Emperor penguins: the icons of the Antarctic species:
Affected by: Climate change , Fisheries
The emperor is the largest living penguin species standing around 115cm tall. Once they have found a partner they usually mate for life and work together to keep their young fed and safe.
They might look a bit clumsy on land, but penguins are brilliant swimmers. Emperor penguins have the deepest and longest dives for any bird, often reaching depths of over 200 metres. One bird has been recorded at a depth of 565 metres.
Emperor’s are well adapted to thrive in the freezing conditions of the Antarctic. To preserve heat, they have a dense double layer of feathers – about 70 feathers per square inch – large fat reserves and, proportionally, smaller beaks and flippers compared to other penguins. This all helps prevent heat loss. They also work together to keep warm by huddling up in large groups, shuffling round so each gets a turn in the warm centre.
Populations have declined by up to 50% in some places and one colony off the Antarctic Peninsula has disappeared completely. The biggest threat to them right now is climate change due to changes in the sea ice they depend on.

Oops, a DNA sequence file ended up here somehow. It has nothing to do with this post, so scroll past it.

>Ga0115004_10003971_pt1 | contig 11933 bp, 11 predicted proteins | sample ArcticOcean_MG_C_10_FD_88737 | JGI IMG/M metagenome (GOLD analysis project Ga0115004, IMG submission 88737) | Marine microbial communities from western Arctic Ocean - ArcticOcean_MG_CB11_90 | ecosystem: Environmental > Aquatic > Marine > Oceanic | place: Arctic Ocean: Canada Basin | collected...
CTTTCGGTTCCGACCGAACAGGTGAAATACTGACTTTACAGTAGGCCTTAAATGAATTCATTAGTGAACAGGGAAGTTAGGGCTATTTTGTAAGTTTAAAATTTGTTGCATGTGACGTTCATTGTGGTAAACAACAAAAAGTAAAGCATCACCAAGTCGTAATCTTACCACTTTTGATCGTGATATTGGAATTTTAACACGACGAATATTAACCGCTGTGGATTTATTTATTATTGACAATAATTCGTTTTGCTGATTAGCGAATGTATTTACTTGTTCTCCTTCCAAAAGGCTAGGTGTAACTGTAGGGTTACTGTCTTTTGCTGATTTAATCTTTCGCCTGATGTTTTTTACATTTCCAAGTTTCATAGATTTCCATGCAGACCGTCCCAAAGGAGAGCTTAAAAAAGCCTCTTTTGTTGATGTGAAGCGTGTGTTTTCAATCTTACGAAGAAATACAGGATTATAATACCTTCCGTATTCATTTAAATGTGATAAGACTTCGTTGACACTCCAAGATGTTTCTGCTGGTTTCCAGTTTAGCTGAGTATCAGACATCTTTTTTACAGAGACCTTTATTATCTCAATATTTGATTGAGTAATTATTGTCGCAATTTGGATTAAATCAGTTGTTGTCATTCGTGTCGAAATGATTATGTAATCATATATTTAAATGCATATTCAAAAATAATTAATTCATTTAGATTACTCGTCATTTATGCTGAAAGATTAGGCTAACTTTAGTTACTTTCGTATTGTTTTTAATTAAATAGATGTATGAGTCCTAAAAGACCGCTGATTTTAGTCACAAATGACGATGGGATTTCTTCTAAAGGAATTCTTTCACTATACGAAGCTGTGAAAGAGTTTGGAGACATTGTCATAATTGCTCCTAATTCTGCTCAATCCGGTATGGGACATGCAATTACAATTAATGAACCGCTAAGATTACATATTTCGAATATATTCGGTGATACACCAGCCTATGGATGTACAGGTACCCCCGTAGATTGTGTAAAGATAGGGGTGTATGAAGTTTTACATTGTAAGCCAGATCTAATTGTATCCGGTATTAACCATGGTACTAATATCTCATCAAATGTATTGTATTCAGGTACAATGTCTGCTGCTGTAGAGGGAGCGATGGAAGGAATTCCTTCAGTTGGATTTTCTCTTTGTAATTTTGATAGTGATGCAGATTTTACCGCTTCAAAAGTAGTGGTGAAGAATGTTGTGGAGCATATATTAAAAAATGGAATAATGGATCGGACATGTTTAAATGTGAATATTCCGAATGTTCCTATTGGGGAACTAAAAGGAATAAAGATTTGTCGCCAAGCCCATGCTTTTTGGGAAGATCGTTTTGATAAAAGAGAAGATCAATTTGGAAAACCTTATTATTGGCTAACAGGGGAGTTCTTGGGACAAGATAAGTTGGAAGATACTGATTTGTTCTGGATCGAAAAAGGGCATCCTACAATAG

Where Emperor Penguins Live
Of the 18 different species of penguin, only two (the emperor and Adélie) are actually true Antarctic residents. Breeding colonies of emperor penguins are found around the coast of the entire Antarctic continent.
Emperor penguins may be the only bird never to set foot on land as their colonies are on the sea ice and they even breed on frozen sea. The Antarctic ice is vulnerable from climate change making the future uncertain for emperors.
Why emperor penguins are so important
Emperor penguins are a vital part of the Antarctic food chain – they eat creatures like squid and small fish, and are an important source of food for predators like leopard seals and large sharks.
By protecting emperor penguins we’re helping look after their ocean environment, which is good for all the wildlife that depends on it.